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Gastrostomy Tube Placement – 2018 ICD-10 and CPT Codes

by | Jun 7, 2018 | Medical Coding News, Resources | 0 comments

Enteral feeding or tube feeding is used for patients who have a functioning gastrointestinal tract but are unable to take any food or sufficient food orally. Clinicians frequently rely on enteral nutritional support in the management of neurological disorders affecting swallowing, head and neck malignancy, and oesophago-gastric diseases. Medical billing and coding outsourcing can help providers submit accurate claims for the services and items supplied.

Indications for Feeding Tube Placement

Feeding tubes are generally placed therapeutically prior to treatment (or for palliative nutritional support if no treatment is indicated) if on diagnosis a patient has nutritional problems related either to the condition itself (e.g., dysphagia, or cachexia in cancer patients) or due to long-standing health behaviors such as poor dietary intake/heavy alcohol consumption, or in response to already existing nutritional problems. Feeding tubes may be also placed in response nutritional problems developed during or after treatment.

Enteral Feeding Techniques

In tube feeding, a special liquid food mixture containing protein, carbohydrates (sugar), fats, vitamins and minerals is delivered through a tube directly into the stomach, duodenum or jejunum. A nasogastric or nasoenteral feeding tube is placed through the nose into the stomach or bowel. If the tube is placed directly through the skin into the stomach or bowel, it is called a gastrostomy or jejunostomy. The G-J (gastromy-jejunostomy) tube is used in patients (typically children) who are unable to tolerate feeding of food directly into the stomach. A document from Ashford and St. Peters Hospitals lists the different types of G-tubes used in tube feeding as follows:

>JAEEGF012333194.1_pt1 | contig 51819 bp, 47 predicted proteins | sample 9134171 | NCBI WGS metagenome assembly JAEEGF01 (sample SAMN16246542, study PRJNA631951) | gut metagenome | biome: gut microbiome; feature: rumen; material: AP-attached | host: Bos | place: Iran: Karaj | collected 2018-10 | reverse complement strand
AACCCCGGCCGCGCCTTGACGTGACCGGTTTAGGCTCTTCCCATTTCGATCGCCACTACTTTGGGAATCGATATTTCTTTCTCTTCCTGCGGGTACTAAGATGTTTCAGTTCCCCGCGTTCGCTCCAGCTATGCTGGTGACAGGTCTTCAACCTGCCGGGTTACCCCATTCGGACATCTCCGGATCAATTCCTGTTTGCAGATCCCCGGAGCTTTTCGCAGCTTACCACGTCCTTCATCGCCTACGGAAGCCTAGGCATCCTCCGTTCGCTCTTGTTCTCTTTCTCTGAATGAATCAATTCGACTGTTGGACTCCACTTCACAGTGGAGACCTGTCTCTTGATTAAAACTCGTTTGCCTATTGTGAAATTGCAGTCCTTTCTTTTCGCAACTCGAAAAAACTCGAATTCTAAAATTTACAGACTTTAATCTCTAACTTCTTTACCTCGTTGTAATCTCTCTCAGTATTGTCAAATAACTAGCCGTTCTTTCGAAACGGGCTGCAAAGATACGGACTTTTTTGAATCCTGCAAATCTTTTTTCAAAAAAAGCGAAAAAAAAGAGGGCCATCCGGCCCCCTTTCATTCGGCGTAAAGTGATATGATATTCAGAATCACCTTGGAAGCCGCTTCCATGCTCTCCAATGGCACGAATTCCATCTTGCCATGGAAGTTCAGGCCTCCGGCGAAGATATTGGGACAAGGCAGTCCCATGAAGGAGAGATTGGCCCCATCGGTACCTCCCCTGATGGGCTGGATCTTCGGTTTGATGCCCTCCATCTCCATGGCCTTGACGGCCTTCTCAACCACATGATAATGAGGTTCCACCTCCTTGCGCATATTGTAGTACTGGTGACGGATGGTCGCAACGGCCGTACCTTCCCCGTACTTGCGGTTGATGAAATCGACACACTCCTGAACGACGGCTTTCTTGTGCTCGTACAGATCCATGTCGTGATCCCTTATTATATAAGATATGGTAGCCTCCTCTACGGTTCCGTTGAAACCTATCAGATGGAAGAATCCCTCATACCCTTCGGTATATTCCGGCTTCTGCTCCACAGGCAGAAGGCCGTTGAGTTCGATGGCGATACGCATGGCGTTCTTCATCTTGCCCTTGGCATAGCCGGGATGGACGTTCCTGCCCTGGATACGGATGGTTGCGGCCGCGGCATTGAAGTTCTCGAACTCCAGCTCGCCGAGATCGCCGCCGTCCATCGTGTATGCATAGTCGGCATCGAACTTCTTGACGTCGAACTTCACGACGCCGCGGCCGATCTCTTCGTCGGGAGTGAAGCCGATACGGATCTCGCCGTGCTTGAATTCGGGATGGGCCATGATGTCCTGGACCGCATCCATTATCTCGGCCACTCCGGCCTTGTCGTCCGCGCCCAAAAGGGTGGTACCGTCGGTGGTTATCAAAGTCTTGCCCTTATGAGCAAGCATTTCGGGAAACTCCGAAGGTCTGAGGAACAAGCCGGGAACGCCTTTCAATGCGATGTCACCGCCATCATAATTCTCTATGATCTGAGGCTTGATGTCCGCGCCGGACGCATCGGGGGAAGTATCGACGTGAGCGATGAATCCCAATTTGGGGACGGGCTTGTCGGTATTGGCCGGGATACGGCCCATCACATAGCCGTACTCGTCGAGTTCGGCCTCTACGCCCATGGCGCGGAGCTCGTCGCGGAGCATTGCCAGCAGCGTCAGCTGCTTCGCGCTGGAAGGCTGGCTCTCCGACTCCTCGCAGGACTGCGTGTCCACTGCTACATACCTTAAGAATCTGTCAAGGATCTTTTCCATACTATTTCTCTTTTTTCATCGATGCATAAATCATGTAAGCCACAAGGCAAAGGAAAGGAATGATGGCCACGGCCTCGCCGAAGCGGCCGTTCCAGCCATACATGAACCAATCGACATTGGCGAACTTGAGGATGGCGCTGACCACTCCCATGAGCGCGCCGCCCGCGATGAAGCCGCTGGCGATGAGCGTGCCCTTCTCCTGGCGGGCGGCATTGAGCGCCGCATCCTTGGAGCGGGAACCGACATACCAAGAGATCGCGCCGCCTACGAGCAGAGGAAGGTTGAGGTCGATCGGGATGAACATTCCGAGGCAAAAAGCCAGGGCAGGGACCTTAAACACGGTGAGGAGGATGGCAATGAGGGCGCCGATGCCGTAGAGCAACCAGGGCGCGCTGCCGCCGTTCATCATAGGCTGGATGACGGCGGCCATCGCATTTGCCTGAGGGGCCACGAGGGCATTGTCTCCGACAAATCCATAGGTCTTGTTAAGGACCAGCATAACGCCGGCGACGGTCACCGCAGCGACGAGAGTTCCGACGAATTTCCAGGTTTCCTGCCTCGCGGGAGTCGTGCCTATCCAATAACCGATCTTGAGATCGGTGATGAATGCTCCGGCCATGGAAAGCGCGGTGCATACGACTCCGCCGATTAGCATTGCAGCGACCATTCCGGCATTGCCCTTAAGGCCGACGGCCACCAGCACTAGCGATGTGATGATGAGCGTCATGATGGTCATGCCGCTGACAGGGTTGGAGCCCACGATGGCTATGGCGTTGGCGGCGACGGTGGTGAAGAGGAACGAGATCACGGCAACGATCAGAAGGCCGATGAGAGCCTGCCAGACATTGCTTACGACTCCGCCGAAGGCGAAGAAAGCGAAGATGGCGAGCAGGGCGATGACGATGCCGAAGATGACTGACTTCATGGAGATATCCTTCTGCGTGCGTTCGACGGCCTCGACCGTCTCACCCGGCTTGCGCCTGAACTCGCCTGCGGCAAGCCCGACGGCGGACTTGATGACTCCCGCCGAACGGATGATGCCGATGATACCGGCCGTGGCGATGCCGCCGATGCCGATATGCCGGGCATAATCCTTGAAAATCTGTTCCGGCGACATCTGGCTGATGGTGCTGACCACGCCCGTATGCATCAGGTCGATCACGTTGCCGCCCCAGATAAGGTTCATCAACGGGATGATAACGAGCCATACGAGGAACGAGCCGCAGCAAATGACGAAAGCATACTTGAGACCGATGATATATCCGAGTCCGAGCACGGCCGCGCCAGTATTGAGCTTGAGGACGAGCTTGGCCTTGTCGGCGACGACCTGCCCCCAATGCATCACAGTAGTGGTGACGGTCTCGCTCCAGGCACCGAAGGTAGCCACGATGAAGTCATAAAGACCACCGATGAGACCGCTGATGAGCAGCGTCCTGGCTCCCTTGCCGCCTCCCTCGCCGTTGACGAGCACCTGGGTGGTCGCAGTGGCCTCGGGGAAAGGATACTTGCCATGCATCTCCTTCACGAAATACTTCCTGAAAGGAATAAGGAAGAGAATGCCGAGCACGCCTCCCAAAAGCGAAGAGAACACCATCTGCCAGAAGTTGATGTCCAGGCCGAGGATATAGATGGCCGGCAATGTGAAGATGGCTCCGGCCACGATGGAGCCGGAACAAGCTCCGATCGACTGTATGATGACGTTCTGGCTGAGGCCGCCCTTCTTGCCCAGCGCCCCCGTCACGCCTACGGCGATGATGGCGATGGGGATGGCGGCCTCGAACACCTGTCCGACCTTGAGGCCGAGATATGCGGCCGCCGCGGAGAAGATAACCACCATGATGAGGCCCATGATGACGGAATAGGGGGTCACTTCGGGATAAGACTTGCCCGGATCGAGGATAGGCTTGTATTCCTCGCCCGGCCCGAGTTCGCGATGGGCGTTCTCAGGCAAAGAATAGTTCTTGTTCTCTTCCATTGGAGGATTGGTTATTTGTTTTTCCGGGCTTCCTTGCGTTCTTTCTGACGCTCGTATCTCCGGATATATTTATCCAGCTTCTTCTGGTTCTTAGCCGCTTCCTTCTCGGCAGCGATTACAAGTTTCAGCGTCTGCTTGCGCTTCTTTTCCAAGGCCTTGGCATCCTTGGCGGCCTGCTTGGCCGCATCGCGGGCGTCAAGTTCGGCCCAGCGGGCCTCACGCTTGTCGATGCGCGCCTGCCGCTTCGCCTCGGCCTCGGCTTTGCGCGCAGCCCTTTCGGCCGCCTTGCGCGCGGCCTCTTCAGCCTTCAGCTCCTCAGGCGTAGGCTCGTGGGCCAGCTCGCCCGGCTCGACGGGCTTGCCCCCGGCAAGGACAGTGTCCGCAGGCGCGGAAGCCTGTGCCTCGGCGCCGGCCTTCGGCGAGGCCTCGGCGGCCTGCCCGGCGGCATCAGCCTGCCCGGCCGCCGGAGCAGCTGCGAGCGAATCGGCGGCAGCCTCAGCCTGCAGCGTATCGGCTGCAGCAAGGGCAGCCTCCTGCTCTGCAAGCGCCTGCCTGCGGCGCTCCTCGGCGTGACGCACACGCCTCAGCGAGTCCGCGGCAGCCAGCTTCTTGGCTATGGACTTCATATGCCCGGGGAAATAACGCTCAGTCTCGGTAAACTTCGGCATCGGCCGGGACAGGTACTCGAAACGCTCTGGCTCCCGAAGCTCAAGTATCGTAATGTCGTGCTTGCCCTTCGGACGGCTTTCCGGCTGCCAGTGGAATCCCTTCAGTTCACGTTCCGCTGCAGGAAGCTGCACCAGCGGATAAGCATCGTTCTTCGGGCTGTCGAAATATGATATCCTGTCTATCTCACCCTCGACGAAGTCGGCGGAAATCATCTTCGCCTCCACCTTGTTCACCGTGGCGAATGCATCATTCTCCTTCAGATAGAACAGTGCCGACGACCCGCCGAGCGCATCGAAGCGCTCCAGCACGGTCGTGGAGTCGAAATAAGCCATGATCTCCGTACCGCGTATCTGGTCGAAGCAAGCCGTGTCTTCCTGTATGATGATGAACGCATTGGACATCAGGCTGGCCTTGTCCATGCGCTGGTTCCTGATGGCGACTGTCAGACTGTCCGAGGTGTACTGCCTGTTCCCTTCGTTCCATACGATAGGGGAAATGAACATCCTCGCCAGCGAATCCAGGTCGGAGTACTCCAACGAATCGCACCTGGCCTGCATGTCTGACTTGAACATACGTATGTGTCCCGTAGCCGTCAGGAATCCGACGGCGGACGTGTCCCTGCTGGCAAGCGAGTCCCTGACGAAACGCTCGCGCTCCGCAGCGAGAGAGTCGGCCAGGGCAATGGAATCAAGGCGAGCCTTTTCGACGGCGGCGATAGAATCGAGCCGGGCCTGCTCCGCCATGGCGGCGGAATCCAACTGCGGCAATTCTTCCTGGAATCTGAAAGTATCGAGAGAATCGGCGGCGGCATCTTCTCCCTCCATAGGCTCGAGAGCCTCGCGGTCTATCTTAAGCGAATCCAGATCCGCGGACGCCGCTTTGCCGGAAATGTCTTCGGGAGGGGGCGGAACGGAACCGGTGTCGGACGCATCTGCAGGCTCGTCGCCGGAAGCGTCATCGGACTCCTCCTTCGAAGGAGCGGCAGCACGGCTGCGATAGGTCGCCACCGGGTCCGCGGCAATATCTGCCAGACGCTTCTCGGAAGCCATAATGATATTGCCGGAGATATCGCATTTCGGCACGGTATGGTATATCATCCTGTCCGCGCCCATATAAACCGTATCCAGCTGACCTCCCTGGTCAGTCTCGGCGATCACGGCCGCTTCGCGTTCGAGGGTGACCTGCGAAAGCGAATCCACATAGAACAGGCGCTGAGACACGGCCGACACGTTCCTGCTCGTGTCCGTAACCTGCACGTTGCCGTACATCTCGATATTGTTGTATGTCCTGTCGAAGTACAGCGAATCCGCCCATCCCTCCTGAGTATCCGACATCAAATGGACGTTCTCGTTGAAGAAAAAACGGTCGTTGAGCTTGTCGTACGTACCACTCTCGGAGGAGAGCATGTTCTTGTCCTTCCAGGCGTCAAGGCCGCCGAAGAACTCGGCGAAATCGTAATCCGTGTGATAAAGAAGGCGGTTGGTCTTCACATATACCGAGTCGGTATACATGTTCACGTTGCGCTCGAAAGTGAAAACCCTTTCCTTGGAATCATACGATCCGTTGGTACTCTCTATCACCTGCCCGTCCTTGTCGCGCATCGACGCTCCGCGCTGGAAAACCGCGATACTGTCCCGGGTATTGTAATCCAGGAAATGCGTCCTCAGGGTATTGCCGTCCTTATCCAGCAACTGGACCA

• Nasogastric tubes (NG): Typically used for short-term feeding, these are polyurethane tubes passed via the nose to the stomach. Options available include fine bore nasogastric tubes and NPSA compliant, wide bore (Ryles) tubes.
  • Nasoduodenal/nasojejunal tubes: (ND/NJ) or post-pyloric tubes are placed via the nose to the duodenum or jejunum. Nasojejunal tubes may be placed at bedside, during surgery, endoscopically or radiologically.
  • Gastrostomy tube (G-tube): A gastrostomy tube enters the stomach via a surgical incision in the abdominal wall. They are usually placed for longer term feeding.
  • Percutaneous endoscopic gastrostomy (PEG): This gastrostomy tube is placed endoscopically under sedation.
  • Radiologically inserted gastrostomies (RIG): Placed radiologically, RIG tubes require placement of a fine bore nasogastric tube prior to placement.
  • Surgical gastrostomy: This tube is placed in the operating theatre, usually as part of another procedure.
  • Balloon gastrostomy/low profile gastrostomy (button): These are radiologically inserted via a fully formed PEG or RIG stoma tract. They last 3-9 months although the balloon volume must be checked weekly.
  • Jejunostomy tube: This specially designed feeding tube inserted into the jejunum during the abdominal phase of laparotomy for post pyloric feeding.
  • Percutaneous endoscopic gastrostomy tube with jejunal extension (PEG-J): In PEG-J, a specially designed jejunal tube is passed through a PEG, past the pylorus into the jejunum.
  • Endoscopic percutaneous jejunostomy (PEJ): This involves placing a tube endoscopically directlyinto the jejunum.
  • Orogastric tube: This NPSA compliant wide bore tube is placed into the stomach via the mouth. A very short term measure, it is used in patients with a suspected or confirmed fractured base of skull or nasal trauma.

Reimbursement for Enteral Tube Placement